Other veterans, like Lucious Harris, J-Mac, Jiri Welsch and even Double-D, DeSagana Diop had their bright moments. But when push came to shove, the three role players mentioned did what they were paid to do.

The Cavaliers new ownership has vowed to make a big splash in the free agent market and Cleveland is certainly a team with needs.

(Editor’s Note: Because clevelandcavaliers.com is a team site, which is part of the NBA, I can’t mention specific player’s names since they are under contact with their current clubs and may still be playing ball in the postseason. We have, however, compiled a complete list of potential restricted and unrestricted free agents.)

What we can talk about are those needs that the Cavaliers need to address to get to the next level. The Cavaliers improved 18 games in LeBron James’ first season. They improved seven games upon that. That number needs to begin climbing again. Cleveland needs some playmakers added around the young King.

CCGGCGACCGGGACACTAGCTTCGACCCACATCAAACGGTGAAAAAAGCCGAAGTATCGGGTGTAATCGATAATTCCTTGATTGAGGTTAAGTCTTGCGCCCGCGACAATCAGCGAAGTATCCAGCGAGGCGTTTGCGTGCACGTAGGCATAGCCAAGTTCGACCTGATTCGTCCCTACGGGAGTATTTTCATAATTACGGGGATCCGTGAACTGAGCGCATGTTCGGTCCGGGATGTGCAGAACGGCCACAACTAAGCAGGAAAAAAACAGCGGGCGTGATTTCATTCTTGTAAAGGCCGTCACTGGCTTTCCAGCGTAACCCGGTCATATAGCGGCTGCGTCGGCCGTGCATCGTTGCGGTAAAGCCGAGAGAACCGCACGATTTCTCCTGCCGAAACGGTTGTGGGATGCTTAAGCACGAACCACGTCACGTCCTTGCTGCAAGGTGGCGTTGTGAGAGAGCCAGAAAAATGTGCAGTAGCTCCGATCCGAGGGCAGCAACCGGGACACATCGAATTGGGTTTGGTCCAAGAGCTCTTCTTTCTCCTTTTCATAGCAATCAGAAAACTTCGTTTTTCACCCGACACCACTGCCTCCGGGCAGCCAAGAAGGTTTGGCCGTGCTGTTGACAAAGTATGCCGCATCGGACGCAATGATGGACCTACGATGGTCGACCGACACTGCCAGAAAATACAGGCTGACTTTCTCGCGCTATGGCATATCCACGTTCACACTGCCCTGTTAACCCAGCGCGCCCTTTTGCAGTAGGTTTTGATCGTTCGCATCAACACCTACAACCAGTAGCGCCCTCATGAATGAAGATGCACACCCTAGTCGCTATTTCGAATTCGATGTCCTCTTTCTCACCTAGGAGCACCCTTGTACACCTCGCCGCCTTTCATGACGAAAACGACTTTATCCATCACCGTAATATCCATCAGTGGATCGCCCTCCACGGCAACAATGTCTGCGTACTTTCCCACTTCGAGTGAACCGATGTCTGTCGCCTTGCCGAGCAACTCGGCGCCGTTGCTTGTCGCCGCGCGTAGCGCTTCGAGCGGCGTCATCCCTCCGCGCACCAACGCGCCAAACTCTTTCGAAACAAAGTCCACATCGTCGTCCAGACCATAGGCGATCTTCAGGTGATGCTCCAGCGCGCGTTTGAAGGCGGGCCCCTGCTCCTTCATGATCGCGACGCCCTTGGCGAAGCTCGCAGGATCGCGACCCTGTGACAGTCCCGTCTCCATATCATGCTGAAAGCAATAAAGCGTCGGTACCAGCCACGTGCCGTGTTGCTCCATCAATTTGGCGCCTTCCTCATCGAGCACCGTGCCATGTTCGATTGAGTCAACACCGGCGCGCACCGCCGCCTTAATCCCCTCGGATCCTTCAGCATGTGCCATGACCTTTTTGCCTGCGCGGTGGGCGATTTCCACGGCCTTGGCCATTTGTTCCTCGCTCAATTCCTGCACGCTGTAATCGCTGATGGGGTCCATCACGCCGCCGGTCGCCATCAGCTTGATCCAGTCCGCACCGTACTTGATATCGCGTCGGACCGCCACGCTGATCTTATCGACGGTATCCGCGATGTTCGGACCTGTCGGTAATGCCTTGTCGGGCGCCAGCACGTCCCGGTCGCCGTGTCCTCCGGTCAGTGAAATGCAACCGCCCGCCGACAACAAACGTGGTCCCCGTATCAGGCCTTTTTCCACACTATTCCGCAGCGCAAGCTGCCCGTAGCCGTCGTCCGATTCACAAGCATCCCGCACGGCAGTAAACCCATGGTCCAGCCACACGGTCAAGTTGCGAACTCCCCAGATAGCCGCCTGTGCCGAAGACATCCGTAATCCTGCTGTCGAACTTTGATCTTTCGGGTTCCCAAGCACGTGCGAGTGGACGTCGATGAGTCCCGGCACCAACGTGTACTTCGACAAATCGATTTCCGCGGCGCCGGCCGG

The most popular, and correct, theory is that Cleveland needs a threat from the perimeter. This has been a sore spot for the Wine and Gold for LBJ’s first two campaigns. It’s imperative that the Cavaliers can stretch the defense next season. In the off-season, the new GM will need to find a player who can do that. This will be a backcourt player. Which guard position he will play is the only question.

The Cavaliers also might want to beef up the front line. A veteran big or two might be brought in to shore up the Cavaliers’ defensive front. Too much penetration cost the Cavaliers last season. Cleveland’s new coach and GM will certainly address this going into 2005-06.

There you have it.

As Inspector Clouseau says, “The problem is solvED.” The Cavaliers are close. If LeBron James can possibly make a jump in year three like he did in year two, the sky is the limit for the Wine and Gold. The Cavaliers have the game’s next great superstar, a solid core of young guns, solid veteran role players and a ton of dough for the free agent market.

Add in what Dan Gilbert hopes is a savvy GM and a winning Head Coach and by this time next year, we won’t be recapping the season that was, we’ll be looking the Second Round that will be.